Thursday, January 30, 2014

The Popcorn Girl, Chapter 33: Snowblind

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I awake to Jasmina’s hieroglyphics. Matterhorn. Amethyst. Perhaps a wise man would paint it over, accelerate the process of forgetting. Problem being, it’s a work of art. To cover it would be a crime.

I take a shower next to a sea dragon mosaic, dry off next to a Mexican mask and a nude sketch. Fortunately, I have left enough clothing here over the months to assemble an outfit: blue jeans, a plaid shirt. I follow the sound of a British baritone to the studio, where Anna is listening to an audiobook mystery. Something in the kiln room distracts me: four oversized paintings, of a large white-haired man in a hospital bed, tubes and bandages attached to his face and arms. The British baritone goes silent. Anna stands in the passageway, next to a golden eagle, a smear of claydust on her neck.

“Oh!” I say. “Hi. I’m sorry.”

“For looking at my paintings? That’s sort of the point of painting them.”

“Sure. Is this your husband?”

“Yes. Dick.”

“How long has it…”

“Ten years.” She puts her hands on her hips and gives the paintings a fresh study. “People get a little freaked out by these. They feel a need to rationalize them, so they ask me about catharsis. ‘Was it therapeutic?’”

She stops to brush a cobweb from Dick’s face.

“So what do you tell them?”

Art is therapeutic. I’ve conducted a couple dozen seminars with just that in mind: cancer patients, troubled teens, inmates. But that’s not really the answer. Art is the way that I process the world. So when your husband is dying, you pick up a brush.”

I take another look at the faces of Dick and I feel better. “Thanks again for…”

“Okay, here’s the deal,” she says. “You need to stop thanking me. You’re wearing me out. But I will put you to work. I’ve got some junk in the backyard that needs to be hauled to the dump. Jasmina’s good at a lot of things, but she was never much for lifting heavy objects. But first, have some breakfast. I have a cormorant beak that needs adjusting.”


She heads for the studio but stops at the eagle to deliver a declaration. “She’s coming back, Paul. She’s out there somewhere, putting pieces together. But she will be back.”


I have inherited a family. Cecily’s lip took seven stitches. She refused medication, choosing instead to squeeze my hand whenever the pain hits a peak. Irma is asleep on my shoulder, her gums giving her snoring  an extra turbulence. The scrape on my forehead is superficial, but my arms ache from my superhuman endeavors. I am staring at a poster for something called a pap smear when I am interrupted by a Latina with lips that you could use as throw pillows. She motions for me to wake Irma. I give her a shake and she immediately covers her mouth. “Hello,” says Latina. “Mrs. Patterakis?” Irma mumbles back: “Yeth?” “I’m Dr. Salazar. I wanted to give you a quick update. Your husband has suffered a fairly serious concussion, so we do want to keep him overnight, but you should be able to pick him up tomorrow morning. He’ll continue to have headaches for a couple weeks. Oh, and he has a few contusions on his buttocks, as well, so sitting might be an issue.” Irma nods. “Take care,” says the doctor, and walks away. I put a hand to my forehead. “I am so sorry.” “Why?” says Irma. “I… manhandled your husband.” “Oh by Gaw!” says Cecily. “Ah you bugging gidding be? You burr awethub! You burr lige bugging Thupahwoman!” Irma looks away, her eyes filling with tears. “It wath like God wathn’t ready for Thal to go yet, tho he thent you to thave him.”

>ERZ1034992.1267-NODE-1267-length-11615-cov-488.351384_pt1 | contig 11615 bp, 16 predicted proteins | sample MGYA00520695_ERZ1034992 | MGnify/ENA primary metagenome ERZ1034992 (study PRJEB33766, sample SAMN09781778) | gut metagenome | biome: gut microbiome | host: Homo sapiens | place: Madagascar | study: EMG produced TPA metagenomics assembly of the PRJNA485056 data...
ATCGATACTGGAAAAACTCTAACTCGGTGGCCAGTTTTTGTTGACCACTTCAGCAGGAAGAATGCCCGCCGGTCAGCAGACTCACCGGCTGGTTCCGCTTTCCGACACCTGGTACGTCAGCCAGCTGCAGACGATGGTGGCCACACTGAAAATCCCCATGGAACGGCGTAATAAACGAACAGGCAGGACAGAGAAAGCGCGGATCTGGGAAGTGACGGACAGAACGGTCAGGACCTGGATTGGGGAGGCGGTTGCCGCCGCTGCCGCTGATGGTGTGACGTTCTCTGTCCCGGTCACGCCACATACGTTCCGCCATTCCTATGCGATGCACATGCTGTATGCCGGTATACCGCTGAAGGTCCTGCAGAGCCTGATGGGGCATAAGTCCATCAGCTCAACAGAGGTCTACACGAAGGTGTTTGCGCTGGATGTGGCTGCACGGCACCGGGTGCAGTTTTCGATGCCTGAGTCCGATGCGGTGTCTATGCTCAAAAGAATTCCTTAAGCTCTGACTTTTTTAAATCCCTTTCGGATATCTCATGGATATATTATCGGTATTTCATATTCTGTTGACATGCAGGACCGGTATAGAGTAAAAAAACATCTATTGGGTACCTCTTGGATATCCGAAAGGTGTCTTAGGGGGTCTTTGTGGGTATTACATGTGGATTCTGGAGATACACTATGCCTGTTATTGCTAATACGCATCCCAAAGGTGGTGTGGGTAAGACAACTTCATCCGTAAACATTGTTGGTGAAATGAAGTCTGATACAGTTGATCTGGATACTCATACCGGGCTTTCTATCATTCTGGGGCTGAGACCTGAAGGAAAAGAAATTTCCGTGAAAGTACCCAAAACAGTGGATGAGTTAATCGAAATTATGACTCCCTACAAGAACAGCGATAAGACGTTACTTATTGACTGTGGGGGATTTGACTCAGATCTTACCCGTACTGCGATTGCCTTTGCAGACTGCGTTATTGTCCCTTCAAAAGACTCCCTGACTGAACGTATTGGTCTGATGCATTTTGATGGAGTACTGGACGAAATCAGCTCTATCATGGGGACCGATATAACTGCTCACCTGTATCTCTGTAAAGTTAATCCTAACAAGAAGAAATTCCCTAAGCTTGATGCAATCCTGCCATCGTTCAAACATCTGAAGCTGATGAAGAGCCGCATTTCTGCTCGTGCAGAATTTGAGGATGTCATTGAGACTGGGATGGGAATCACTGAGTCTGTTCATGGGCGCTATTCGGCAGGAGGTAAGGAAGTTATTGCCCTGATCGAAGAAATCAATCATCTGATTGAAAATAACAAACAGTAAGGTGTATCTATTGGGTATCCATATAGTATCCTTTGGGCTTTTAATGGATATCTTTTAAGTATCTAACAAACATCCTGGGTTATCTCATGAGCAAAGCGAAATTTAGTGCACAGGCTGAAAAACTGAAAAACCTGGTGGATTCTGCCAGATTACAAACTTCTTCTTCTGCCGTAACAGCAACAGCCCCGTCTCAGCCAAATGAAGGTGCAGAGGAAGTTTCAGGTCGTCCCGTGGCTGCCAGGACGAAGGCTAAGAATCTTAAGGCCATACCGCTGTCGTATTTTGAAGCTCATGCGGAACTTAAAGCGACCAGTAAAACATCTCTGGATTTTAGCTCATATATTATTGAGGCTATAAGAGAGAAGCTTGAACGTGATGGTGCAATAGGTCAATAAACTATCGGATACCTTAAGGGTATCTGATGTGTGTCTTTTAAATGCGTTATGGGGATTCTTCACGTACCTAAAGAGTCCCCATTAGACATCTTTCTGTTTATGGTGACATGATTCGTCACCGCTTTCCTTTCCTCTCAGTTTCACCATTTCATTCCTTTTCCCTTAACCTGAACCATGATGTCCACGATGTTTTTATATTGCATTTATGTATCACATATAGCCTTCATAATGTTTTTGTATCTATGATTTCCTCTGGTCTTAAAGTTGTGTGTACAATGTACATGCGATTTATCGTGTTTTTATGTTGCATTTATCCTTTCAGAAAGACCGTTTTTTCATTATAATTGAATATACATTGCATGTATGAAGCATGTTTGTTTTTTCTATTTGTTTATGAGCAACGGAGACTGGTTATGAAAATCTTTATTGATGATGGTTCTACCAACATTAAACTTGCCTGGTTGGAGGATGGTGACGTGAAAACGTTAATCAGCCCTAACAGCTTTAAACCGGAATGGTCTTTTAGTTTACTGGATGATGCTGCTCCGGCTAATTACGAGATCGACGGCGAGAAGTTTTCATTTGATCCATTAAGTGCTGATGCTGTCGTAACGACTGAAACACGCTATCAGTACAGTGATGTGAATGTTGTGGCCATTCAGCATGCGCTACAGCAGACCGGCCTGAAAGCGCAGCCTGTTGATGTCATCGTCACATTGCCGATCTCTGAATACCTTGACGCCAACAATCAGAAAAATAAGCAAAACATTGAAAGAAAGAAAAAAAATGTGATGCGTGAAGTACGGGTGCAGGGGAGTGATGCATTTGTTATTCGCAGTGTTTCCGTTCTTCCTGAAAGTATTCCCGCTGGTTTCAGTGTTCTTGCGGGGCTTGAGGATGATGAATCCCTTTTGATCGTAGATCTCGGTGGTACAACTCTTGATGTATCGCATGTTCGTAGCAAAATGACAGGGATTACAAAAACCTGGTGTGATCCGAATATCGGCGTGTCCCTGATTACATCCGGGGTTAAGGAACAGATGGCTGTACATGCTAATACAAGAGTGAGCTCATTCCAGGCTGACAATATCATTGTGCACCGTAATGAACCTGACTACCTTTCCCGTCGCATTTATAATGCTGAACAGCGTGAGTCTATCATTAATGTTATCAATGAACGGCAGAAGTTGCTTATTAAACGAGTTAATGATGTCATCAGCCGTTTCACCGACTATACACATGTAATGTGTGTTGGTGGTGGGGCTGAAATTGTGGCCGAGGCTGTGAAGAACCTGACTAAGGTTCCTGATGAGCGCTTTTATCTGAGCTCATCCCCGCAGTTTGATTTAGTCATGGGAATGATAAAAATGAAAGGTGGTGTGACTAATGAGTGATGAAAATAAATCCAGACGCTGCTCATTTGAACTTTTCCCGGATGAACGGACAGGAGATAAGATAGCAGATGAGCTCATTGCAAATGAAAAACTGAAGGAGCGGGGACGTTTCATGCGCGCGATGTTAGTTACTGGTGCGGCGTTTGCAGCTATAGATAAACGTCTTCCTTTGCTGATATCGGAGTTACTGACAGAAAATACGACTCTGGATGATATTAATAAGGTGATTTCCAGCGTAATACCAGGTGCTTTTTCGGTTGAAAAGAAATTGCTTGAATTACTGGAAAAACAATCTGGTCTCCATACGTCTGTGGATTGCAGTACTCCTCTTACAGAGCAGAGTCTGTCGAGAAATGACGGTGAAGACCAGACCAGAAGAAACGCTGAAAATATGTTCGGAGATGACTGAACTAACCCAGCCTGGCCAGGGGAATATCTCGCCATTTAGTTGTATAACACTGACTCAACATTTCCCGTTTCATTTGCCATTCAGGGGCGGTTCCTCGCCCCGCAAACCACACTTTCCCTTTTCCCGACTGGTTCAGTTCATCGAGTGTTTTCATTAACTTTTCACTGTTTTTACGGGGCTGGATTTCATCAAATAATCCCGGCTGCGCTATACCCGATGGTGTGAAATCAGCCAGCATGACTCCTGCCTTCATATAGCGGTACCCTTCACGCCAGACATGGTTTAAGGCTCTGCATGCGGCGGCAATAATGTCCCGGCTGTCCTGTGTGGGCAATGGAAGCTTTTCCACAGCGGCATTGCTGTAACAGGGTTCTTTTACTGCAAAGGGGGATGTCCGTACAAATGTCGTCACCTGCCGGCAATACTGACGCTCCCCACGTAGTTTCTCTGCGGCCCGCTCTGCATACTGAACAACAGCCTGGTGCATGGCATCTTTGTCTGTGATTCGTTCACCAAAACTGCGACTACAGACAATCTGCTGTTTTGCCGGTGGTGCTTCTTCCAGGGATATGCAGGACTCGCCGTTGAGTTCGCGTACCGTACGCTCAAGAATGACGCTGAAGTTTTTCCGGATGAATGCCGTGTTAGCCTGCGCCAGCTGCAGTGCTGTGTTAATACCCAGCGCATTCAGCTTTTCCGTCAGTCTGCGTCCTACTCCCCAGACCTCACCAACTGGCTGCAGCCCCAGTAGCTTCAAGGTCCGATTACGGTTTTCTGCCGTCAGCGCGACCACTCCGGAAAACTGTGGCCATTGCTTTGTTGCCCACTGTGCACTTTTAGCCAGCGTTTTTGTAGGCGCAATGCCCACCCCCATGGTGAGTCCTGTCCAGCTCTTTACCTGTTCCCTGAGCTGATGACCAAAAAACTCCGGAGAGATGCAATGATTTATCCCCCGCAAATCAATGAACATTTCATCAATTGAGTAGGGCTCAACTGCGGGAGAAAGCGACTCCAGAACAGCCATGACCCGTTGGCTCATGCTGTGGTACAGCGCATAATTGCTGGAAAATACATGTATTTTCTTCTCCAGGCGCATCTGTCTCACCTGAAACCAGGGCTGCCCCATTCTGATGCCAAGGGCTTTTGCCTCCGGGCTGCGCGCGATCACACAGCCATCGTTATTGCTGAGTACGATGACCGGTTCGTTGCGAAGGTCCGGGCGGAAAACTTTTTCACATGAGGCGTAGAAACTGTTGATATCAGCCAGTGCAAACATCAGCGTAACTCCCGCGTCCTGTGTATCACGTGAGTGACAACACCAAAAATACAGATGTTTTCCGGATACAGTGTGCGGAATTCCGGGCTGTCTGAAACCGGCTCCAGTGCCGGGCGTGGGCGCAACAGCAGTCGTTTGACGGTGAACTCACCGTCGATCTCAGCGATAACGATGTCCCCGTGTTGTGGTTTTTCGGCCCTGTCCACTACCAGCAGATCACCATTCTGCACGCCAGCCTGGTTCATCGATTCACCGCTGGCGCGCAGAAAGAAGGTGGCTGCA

“No! Two babies were killed on that sleeper car. I will not believe that God would be that cruel. No predetermination. No supernatural intervention. Maybe Deism, maybe the Hobbesean view. A Creator sets the world into motion like balls on a billiard table. The rest is free will and dumb luck. But I will not have God killing babies!”